Fabaceae

                

          Cassia abbreviata Oliv.

          Lumanyama

          Longtail cassia, sjambok pod

          Tree

          Fruits

          Eye treatments

          Eyewash

          Heating and grinding

             

          Leaves, roots and stems (mix)

          Stomach ache

          Oral

          Infusion

             

          Roots (bark)

          Diarrhea

          Oral

          Decoction

             

          Stem

          Malaria; Stomach ache

          Oral

          Decoction

          Colophospermum mopane (Benth.) Léonard

          Gungwa, nxanati, nxanatsi, mesanya

          Mopane

          Shrub or Tree

          Bark

          Bleeding; Dysentery; Stomach ache

          Oral

          Decoction

             

          Leaves

          Stomach ache

          Oral

          Crushing; Direct (chewing); Infusion

              

          Dysentery

          Oral

          Grinding and water

             

          Roots

          Stomach ache

          Oral

          Decoction

             

          Stem; Stem and leaves (mix)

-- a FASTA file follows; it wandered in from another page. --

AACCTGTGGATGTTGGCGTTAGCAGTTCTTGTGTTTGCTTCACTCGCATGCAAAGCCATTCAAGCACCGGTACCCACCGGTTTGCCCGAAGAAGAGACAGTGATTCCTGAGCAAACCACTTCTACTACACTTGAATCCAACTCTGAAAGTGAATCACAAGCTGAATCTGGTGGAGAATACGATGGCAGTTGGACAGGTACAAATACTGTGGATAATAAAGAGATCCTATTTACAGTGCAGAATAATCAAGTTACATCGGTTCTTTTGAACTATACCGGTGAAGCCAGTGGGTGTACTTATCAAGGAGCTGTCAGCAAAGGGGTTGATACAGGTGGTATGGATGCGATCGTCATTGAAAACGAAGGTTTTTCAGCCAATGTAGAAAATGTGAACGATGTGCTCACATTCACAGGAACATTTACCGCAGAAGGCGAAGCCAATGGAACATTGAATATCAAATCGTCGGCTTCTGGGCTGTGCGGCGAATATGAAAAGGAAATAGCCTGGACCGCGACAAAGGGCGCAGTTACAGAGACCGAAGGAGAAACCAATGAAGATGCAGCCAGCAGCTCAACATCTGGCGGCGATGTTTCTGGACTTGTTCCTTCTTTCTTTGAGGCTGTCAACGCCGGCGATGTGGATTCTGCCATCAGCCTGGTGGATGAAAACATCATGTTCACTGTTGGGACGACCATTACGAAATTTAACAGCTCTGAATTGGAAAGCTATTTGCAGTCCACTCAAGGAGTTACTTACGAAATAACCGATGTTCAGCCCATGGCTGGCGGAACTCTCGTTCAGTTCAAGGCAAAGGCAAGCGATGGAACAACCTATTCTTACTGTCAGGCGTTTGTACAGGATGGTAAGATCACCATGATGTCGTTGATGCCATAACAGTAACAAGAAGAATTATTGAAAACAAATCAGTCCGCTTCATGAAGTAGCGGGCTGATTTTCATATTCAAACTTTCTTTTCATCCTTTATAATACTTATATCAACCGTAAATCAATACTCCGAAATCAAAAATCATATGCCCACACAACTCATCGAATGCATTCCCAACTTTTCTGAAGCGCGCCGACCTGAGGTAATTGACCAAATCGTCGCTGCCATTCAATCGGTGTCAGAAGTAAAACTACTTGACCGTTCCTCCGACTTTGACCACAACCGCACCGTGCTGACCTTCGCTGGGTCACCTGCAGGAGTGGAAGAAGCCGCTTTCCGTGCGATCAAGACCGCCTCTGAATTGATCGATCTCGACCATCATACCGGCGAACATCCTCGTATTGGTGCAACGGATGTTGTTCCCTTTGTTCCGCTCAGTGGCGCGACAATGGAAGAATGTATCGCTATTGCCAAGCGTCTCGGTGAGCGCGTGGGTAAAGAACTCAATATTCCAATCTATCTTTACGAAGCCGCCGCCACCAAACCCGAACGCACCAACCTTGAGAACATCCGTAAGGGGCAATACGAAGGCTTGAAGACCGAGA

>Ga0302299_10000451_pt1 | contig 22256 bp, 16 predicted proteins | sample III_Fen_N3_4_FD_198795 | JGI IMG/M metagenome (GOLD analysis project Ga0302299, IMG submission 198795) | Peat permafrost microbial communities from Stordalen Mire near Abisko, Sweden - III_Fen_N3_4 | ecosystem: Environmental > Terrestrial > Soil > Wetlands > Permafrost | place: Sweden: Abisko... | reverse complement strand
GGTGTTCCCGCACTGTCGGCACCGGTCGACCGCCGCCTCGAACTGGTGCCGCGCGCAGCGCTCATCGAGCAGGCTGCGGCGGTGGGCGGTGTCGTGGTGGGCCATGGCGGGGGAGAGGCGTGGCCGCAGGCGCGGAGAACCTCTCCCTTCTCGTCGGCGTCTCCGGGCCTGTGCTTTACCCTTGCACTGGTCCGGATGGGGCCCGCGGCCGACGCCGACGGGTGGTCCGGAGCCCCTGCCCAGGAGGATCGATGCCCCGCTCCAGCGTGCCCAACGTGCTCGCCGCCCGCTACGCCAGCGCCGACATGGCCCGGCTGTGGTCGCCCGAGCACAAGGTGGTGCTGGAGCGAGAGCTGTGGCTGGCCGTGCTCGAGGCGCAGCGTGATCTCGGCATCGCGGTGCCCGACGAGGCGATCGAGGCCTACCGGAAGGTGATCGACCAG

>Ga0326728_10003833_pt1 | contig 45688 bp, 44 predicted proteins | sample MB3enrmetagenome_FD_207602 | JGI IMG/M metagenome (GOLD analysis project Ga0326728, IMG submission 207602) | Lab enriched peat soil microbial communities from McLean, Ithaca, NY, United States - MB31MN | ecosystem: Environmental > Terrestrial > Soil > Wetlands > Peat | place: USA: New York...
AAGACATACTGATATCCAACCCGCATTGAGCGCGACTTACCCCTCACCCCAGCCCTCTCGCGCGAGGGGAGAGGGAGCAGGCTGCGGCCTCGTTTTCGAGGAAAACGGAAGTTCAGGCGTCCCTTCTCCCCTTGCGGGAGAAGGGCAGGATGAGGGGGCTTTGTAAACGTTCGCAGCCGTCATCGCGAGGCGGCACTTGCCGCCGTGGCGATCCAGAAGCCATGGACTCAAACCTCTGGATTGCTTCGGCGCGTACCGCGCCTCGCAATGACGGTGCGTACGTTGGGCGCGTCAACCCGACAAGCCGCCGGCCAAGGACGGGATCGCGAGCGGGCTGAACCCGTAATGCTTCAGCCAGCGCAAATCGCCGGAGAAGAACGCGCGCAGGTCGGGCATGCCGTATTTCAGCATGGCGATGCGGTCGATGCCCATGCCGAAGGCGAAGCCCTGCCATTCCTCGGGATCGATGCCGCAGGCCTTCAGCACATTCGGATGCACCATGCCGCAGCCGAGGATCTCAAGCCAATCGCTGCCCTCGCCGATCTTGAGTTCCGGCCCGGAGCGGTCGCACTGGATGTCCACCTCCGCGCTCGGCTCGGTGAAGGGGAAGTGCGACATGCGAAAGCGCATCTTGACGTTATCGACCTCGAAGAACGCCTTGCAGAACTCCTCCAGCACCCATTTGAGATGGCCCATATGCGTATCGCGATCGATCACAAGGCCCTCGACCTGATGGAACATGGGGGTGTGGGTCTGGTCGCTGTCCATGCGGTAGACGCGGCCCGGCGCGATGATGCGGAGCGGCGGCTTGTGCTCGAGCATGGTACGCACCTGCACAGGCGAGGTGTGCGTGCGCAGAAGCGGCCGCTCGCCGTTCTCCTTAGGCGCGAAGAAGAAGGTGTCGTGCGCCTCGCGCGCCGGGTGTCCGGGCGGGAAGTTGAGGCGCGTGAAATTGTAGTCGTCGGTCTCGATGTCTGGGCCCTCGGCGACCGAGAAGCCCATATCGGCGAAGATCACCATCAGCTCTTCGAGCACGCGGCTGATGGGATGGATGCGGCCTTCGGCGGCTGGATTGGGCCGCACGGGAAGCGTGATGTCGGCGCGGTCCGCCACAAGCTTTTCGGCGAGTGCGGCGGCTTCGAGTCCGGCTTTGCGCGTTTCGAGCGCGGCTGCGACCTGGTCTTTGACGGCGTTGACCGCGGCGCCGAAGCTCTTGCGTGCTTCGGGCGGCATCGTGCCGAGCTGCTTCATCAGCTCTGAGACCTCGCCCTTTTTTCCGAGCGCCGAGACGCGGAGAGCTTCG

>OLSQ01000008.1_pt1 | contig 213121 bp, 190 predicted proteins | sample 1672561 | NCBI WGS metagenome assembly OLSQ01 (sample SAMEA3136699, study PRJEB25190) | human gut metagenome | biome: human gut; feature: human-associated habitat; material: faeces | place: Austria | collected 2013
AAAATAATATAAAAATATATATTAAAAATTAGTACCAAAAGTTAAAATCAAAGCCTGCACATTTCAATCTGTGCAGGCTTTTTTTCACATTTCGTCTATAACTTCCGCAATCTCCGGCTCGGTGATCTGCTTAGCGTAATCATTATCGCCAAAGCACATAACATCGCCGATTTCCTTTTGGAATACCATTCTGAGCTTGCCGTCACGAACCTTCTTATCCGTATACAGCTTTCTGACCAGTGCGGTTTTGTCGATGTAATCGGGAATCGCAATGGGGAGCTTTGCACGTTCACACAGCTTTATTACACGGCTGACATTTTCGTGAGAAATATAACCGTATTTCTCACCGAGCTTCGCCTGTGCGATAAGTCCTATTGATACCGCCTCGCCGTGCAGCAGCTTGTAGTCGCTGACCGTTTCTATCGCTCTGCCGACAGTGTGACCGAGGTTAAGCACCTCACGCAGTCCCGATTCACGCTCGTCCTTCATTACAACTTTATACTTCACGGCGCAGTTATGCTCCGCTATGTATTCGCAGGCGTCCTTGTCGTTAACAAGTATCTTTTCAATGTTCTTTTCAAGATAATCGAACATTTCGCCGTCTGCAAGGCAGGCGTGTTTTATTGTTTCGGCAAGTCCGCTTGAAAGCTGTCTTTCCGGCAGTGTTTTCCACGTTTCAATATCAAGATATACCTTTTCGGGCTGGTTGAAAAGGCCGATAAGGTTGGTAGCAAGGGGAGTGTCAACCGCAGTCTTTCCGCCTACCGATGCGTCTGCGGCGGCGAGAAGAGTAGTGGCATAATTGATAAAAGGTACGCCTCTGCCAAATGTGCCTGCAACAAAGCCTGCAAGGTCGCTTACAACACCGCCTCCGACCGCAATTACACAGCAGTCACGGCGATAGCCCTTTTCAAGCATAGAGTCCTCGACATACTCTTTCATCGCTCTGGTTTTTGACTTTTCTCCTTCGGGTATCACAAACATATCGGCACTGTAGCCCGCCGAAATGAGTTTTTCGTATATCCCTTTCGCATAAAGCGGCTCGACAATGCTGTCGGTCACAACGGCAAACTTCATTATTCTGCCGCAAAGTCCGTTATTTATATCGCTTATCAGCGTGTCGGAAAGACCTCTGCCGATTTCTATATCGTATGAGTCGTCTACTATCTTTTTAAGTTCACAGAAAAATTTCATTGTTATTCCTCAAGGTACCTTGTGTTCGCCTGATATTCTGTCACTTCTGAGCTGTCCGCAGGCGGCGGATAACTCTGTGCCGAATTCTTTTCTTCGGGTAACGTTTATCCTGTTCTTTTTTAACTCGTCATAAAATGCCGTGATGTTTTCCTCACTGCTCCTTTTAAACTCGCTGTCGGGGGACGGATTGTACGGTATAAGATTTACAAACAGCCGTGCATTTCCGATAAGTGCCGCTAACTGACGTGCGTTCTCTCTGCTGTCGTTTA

Stomach ache; Diarrhea

          Oral

          Decoction; Infusion

          Dalbergia melanoxylon Guill. & Perr.

          Xipaladze, xiphalanzi

          African blackwood

          Shrub or Tree

          Roots

          Toothache

          Oral

          Decoction

          Dichrostachys cinerea (L.) Wight & Arn

          Ndzenga, ntsenga, ndzhenga

          Small-leaved sickle bush

          Shrub or Small tree

          Roots

          Skeletal disorders

          Topic; Vaccine

          Burning and grinding; Scraping

             

          Roots (sap)

          Laxative

          Oral

          Direct

          Elephantorrhiza elephantina (Burch.) Skeels

          Xivurayi

          Dwarf elephant's root

          Shrub or Sub-shrub

          Roots

          Anemia

          Oral

          Cutting and maceration; Decoction and grinding

              

          Pain killer, Fever

          Oral